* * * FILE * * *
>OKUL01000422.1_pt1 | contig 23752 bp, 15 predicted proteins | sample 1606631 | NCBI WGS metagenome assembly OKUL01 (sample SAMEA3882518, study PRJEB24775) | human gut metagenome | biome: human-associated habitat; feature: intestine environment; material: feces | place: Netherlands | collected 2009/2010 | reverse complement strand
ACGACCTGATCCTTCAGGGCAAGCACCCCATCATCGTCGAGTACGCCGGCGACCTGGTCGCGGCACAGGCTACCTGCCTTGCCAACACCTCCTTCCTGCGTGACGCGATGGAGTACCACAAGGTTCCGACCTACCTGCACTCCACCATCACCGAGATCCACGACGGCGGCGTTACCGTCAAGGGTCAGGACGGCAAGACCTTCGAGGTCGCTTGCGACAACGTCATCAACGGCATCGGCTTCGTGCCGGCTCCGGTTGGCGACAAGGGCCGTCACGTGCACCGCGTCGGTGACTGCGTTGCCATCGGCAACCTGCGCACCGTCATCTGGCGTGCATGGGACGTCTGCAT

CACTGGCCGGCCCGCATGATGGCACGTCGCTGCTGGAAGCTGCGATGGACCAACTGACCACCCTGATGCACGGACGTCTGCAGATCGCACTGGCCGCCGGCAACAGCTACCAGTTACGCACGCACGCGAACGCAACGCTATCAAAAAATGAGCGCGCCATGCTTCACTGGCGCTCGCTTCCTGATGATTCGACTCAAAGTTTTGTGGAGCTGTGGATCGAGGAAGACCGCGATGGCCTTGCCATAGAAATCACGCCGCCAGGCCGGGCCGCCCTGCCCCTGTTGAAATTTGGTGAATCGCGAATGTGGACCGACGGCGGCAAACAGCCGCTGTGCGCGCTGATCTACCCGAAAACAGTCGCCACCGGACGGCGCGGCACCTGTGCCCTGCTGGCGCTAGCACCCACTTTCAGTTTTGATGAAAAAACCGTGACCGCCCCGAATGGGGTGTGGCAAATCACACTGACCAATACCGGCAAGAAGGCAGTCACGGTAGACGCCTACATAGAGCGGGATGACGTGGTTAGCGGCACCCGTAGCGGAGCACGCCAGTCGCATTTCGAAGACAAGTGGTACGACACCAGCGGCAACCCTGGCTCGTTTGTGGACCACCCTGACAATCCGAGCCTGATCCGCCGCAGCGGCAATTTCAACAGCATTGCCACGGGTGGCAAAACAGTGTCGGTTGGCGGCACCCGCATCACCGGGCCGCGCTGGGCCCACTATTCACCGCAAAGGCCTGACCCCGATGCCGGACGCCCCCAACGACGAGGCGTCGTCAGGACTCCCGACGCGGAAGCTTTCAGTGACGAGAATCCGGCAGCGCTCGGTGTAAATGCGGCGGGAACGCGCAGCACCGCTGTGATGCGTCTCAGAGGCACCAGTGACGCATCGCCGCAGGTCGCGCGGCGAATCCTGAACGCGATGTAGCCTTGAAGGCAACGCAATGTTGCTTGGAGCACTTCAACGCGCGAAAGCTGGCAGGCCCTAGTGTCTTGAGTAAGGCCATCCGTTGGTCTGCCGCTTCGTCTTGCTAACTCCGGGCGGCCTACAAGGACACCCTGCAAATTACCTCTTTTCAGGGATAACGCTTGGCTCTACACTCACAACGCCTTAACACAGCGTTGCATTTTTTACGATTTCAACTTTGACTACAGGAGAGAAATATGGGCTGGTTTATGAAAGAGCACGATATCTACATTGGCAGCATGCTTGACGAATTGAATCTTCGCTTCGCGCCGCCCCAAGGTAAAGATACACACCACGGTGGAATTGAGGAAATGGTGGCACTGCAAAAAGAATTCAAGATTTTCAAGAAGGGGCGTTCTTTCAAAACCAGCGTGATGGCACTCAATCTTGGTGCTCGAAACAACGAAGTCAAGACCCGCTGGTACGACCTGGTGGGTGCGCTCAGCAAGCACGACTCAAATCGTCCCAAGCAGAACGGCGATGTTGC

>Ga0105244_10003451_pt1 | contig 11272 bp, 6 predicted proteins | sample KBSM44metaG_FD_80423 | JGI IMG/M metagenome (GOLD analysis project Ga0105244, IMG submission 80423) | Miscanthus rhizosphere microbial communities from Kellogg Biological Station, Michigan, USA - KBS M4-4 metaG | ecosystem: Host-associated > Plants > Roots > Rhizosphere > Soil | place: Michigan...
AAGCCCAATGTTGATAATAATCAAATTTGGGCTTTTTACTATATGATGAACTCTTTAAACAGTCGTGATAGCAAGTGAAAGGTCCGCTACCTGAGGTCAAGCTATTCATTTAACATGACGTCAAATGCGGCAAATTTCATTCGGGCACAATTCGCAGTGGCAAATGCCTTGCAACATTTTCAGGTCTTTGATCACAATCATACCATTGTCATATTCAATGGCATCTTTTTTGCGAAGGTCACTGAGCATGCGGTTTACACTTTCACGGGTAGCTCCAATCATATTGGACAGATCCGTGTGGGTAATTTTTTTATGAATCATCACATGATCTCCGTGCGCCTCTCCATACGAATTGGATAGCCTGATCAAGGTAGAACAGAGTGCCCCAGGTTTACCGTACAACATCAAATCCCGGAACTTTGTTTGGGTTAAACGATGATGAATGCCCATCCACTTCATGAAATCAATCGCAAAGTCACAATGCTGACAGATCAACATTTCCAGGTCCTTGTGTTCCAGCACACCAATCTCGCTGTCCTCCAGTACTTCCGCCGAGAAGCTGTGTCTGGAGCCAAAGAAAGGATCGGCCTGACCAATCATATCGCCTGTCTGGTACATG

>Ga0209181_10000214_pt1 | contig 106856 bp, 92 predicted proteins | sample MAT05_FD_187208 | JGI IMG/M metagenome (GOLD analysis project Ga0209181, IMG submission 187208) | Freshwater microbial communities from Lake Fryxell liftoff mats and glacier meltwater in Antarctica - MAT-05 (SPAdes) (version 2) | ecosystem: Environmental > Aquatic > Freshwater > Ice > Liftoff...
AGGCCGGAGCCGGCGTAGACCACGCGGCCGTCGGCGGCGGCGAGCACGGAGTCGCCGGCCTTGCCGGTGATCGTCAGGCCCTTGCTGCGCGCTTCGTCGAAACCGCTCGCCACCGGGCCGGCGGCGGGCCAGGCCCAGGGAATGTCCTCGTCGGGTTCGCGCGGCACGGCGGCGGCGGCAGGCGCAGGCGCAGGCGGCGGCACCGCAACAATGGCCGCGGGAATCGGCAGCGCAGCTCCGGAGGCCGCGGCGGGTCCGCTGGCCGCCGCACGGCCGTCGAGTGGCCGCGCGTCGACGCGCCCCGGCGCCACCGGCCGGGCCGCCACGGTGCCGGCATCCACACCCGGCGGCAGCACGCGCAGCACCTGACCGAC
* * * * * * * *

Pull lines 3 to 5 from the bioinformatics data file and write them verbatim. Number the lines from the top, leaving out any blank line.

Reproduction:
CACTGGCCGGCCCGCATGATGGCACGTCGCTGCTGGAAGCTGCGATGGACCAACTGACCACCCTGATGCACGGACGTCTGCAGATCGCACTGGCCGCCGGCAACAGCTACCAGTTACGCACGCACGCGAACGCAACGCTATCAAAAAATGAGCGCGCCATGCTTCACTGGCGCTCGCTTCCTGATGATTCGACTCAAAGTTTTGTGGAGCTGTGGATCGAGGAAGACCGCGATGGCCTTGCCATAGAAATCACGCCGCCAGGCCGGGCCGCCCTGCCCCTGTTGAAATTTGGTGAATCGCGAATGTGGACCGACGGCGGCAAACAGCCGCTGTGCGCGCTGATCTACCCGAAAACAGTCGCCACCGGACGGCGCGGCACCTGTGCCCTGCTGGCGCTAGCACCCACTTTCAGTTTTGATGAAAAAACCGTGACCGCCCCGAATGGGGTGTGGCAAATCACACTGACCAATACCGGCAAGAAGGCAGTCACGGTAGACGCCTACATAGAGCGGGATGACGTGGTTAGCGGCACCCGTAGCGGAGCACGCCAGTCGCATTTCGAAGACAAGTGGTACGACACCAGCGGCAACCCTGGCTCGTTTGTGGACCACCCTGACAATCCGAGCCTGATCCGCCGCAGCGGCAATTTCAACAGCATTGCCACGGGTGGCAAAACAGTGTCGGTTGGCGGCACCCGCATCACCGGGCCGCGCTGGGCCCACTATTCACCGCAAAGGCCTGACCCCGATGCCGGACGCCCCCAACGACGAGGCGTCGTCAGGACTCCCGACGCGGAAGCTTTCAGTGACGAGAATCCGGCAGCGCTCGGTGTAAATGCGGCGGGAACGCGCAGCACCGCTGTGATGCGTCTCAGAGGCACCAGTGACGCATCGCCGCAGGTCGCGCGGCGAATCCTGAACGCGATGTAGCCTTGAAGGCAACGCAATGTTGCTTGGAGCACTTCAACGCGCGAAAGCTGGCAGGCCCTAGTGTCTTGAGTAAGGCCATCCGTTGGTCTGCCGCTTCGTCTTGCTAACTCCGGGCGGCCTACAAGGACACCCTGCAAATTACCTCTTTTCAGGGATAACGCTTGGCTCTACACTCACAACGCCTTAACACAGCGTTGCATTTTTTACGATTTCAACTTTGACTACAGGAGAGAAATATGGGCTGGTTTATGAAAGAGCACGATATCTACATTGGCAGCATGCTTGACGAATTGAATCTTCGCTTCGCGCCGCCCCAAGGTAAAGATACACACCACGGTGGAATTGAGGAAATGGTGGCACTGCAAAAAGAATTCAAGATTTTCAAGAAGGGGCGTTCTTTCAAAACCAGCGTGATGGCACTCAATCTTGGTGCTCGAAACAACGAAGTCAAGACCCGCTGGTACGACCTGGTGGGTGCGCTCAGCAAGCACGACTCAAATCGTCCCAAGCAGAACGGCGATGTTGC

>Ga0105244_10003451_pt1 | contig 11272 bp, 6 predicted proteins | sample KBSM44metaG_FD_80423 | JGI IMG/M metagenome (GOLD analysis project Ga0105244, IMG submission 80423) | Miscanthus rhizosphere microbial communities from Kellogg Biological Station, Michigan, USA - KBS M4-4 metaG | ecosystem: Host-associated > Plants > Roots > Rhizosphere > Soil | place: Michigan...
AAGCCCAATGTTGATAATAATCAAATTTGGGCTTTTTACTATATGATGAACTCTTTAAACAGTCGTGATAGCAAGTGAAAGGTCCGCTACCTGAGGTCAAGCTATTCATTTAACATGACGTCAAATGCGGCAAATTTCATTCGGGCACAATTCGCAGTGGCAAATGCCTTGCAACATTTTCAGGTCTTTGATCACAATCATACCATTGTCATATTCAATGGCATCTTTTTTGCGAAGGTCACTGAGCATGCGGTTTACACTTTCACGGGTAGCTCCAATCATATTGGACAGATCCGTGTGGGTAATTTTTTTATGAATCATCACATGATCTCCGTGCGCCTCTCCATACGAATTGGATAGCCTGATCAAGGTAGAACAGAGTGCCCCAGGTTTACCGTACAACATCAAATCCCGGAACTTTGTTTGGGTTAAACGATGATGAATGCCCATCCACTTCATGAAATCAATCGCAAAGTCACAATGCTGACAGATCAACATTTCCAGGTCCTTGTGTTCCAGCACACCAATCTCGCTGTCCTCCAGTACTTCCGCCGAGAAGCTGTGTCTGGAGCCAAAGAAAGGATCGGCCTGACCAATCATATCGCCTGTCTGGTACATG